MM told the panel that when the beach is full, Cityclean were stretched to keep this area clean and it was not possible for them to litter pick then. Barbecues added to this difficulty and an extra 20 of these had been installed this year. It was difficult for Cityclean to get their big vehicles down to the seafront.
14.17 Q: Do you litter pick during the day?
Cityclean did it if they could, but this can be pointless if the beach is full. Then it was more useful to clean the beach in the evening when everyone has left. The beach was then cleaned again from 5-6am and the intention was to have it clean by 9am.
14.18 Q: Why do people think it is OK to leave so much litter on the beach? Had a promotion campaign been run about this?
MM explained that Cityclean had put up posters last year and were currently working with the Communications Team on what to do this year, including balloons and posters. The message they wanted to convey was ‘please use the bins, or if they are full please put the rubbish next to the bin’. They were thinking of using the street artists who had decorated the electricity boxes to encourage people to keep the beach litter free.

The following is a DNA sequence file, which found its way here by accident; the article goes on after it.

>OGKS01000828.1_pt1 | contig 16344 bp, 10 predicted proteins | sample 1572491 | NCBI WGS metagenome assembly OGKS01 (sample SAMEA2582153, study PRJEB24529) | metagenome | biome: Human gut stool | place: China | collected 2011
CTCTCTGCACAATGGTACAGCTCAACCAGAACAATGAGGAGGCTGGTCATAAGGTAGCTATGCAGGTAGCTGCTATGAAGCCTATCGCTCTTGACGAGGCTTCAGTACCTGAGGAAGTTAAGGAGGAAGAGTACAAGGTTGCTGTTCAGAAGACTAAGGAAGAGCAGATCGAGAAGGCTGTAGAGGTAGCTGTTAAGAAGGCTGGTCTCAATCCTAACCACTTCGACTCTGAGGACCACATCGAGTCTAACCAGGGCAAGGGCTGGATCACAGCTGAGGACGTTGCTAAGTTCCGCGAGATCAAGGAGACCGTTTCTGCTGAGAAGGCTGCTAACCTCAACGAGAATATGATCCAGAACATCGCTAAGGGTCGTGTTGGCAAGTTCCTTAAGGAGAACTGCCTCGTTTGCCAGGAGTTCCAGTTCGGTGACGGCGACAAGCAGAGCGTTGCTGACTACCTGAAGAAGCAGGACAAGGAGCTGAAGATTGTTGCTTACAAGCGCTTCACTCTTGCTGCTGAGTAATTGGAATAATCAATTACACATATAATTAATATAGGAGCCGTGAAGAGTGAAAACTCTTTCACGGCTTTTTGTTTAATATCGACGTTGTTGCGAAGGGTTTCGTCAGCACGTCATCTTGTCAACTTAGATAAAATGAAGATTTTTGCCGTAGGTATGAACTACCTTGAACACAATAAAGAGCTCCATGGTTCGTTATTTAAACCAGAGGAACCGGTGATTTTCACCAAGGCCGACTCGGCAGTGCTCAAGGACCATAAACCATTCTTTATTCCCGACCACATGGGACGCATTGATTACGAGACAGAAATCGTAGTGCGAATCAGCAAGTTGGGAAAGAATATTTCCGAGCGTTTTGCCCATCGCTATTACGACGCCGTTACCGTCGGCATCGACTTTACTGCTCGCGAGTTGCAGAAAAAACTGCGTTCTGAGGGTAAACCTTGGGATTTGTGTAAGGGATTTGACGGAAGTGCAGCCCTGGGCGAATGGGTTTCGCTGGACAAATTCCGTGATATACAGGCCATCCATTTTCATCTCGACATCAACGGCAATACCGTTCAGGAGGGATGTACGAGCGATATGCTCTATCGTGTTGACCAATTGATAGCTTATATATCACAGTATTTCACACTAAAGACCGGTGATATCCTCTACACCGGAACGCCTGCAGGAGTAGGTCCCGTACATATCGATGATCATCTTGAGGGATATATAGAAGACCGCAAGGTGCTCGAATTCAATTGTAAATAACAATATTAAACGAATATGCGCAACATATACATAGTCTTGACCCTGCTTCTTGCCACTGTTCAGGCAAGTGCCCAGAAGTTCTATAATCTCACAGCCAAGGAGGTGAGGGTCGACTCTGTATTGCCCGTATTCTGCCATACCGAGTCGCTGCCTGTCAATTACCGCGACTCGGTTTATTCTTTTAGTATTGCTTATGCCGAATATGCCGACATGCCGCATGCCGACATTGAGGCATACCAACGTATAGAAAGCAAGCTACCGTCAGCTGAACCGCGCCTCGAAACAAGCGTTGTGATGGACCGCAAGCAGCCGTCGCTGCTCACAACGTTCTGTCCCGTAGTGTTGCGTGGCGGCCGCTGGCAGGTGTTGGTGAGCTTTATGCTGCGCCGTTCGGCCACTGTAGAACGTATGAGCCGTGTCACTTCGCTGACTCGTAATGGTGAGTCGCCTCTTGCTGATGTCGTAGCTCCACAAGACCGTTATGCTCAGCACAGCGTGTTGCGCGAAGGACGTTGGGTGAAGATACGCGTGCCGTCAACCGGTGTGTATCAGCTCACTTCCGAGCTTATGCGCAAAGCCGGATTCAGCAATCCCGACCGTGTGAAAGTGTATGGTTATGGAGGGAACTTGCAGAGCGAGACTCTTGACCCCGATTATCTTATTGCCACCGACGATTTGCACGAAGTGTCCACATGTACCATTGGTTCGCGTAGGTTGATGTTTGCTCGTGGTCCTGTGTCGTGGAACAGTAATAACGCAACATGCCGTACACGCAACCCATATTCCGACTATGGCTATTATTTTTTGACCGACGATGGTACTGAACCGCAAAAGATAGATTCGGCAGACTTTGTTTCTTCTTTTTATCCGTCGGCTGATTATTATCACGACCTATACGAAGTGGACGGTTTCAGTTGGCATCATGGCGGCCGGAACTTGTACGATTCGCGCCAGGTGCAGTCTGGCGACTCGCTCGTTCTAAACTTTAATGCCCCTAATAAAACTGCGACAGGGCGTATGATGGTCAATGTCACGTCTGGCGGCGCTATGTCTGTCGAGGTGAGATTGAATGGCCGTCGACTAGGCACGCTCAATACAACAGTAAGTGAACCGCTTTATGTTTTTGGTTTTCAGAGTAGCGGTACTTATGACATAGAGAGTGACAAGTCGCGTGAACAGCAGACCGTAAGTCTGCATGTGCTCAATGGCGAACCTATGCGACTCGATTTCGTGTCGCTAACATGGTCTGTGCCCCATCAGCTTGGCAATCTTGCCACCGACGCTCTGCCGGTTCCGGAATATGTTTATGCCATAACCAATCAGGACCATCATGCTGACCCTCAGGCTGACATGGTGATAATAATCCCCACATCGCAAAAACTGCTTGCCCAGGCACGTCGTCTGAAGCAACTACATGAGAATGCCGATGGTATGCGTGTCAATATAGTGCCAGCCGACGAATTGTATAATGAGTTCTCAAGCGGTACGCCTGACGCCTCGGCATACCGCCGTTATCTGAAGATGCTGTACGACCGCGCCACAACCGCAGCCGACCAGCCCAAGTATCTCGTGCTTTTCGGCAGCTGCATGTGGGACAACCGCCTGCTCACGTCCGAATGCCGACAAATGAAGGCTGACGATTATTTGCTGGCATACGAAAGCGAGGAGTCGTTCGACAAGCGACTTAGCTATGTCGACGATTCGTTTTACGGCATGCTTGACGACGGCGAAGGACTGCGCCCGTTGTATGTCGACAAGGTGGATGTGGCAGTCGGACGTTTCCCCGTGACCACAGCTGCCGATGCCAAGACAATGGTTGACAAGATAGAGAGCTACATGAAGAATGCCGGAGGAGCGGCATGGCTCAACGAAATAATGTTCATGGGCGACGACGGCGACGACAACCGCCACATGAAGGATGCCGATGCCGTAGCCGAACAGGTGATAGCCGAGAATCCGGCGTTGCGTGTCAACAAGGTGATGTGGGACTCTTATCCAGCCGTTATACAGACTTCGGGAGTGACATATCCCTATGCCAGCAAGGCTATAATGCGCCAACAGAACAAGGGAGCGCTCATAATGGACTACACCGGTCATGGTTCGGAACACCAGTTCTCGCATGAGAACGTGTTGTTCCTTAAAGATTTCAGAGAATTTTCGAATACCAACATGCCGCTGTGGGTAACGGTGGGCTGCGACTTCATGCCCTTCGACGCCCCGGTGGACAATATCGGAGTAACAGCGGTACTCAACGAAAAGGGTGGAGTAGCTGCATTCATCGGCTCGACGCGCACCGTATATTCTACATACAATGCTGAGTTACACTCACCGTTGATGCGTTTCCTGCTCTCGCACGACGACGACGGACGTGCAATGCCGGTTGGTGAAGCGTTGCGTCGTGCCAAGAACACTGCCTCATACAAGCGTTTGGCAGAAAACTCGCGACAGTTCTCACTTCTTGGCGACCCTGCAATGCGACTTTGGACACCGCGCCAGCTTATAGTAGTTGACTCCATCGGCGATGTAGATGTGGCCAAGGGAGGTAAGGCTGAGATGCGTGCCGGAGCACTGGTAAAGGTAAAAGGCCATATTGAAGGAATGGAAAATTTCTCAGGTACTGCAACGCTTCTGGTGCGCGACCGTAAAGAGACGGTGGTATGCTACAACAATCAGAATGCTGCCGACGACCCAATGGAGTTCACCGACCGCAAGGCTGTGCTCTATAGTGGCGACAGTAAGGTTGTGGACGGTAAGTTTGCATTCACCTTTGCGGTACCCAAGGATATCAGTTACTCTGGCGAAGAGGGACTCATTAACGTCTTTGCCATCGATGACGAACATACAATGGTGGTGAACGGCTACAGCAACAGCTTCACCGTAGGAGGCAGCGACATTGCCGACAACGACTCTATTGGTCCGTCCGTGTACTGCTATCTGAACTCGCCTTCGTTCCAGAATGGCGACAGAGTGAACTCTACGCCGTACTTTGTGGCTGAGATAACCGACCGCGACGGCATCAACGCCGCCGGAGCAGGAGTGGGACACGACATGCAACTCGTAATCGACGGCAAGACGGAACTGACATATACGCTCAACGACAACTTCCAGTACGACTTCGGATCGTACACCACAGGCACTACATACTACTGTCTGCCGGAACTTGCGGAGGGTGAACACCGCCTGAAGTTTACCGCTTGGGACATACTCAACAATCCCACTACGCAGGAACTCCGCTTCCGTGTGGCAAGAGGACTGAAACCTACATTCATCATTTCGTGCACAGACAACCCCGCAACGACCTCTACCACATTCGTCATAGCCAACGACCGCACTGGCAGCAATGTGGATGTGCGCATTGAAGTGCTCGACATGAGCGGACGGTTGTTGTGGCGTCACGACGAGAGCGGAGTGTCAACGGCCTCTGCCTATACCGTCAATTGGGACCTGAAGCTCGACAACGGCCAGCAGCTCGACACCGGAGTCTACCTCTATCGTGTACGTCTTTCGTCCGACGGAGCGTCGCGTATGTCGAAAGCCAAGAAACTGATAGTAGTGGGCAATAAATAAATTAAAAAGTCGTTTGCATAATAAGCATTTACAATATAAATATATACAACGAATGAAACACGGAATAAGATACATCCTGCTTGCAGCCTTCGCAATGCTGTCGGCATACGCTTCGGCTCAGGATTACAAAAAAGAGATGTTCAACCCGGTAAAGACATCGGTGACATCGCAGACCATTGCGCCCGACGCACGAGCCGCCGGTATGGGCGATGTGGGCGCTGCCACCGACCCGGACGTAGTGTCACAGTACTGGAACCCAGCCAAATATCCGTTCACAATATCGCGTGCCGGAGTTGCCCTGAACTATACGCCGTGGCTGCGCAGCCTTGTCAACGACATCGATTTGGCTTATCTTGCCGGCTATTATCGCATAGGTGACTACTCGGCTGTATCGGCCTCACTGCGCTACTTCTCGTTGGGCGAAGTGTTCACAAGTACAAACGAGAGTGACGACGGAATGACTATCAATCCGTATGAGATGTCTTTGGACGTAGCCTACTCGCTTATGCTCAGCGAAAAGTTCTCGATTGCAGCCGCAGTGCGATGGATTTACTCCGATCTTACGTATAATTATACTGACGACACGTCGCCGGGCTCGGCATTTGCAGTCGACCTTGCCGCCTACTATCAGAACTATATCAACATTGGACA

14.19 Q: During the dispute, it seemed that people don’t want to use communal bins. Do you still need little bins because of this?
MM thought that people were attracted to small litter bins.
14.20 Q: What about the number of commercial bins?
MM explained that if these bins were on the highway, then the council could serve a notice on them to store such bins somewhere, but if there was no space it would not resolve the issue.
14.21 Q: If there was not an alternative place for these commercial bins, what can be done?
MM told the panel that an officer was looking at this issue, for example enforcing bins by the pub near the Sea Life Centre. The service took a pragmatic approach.
14.22 Q: At the drop in event we heard that there were so many commercial bins and communal bins that traders felt stuck between bins and toilets. For example, a business such as an ice cream parlour was not happy to be trapped in this way. What do you think?
MM explained that the council had moved to large communal bins when asked to by businesses: but were seeking to find a balance.
14.23 Q: Could commercial waste bins be cleaned and emptied more frequently?
MM explained that the frequency of the collection would be determined by the trade waste agreement. If trade waste was escaping, the local authority had the power to enforce the business to increase the number of bins and frequency of collection.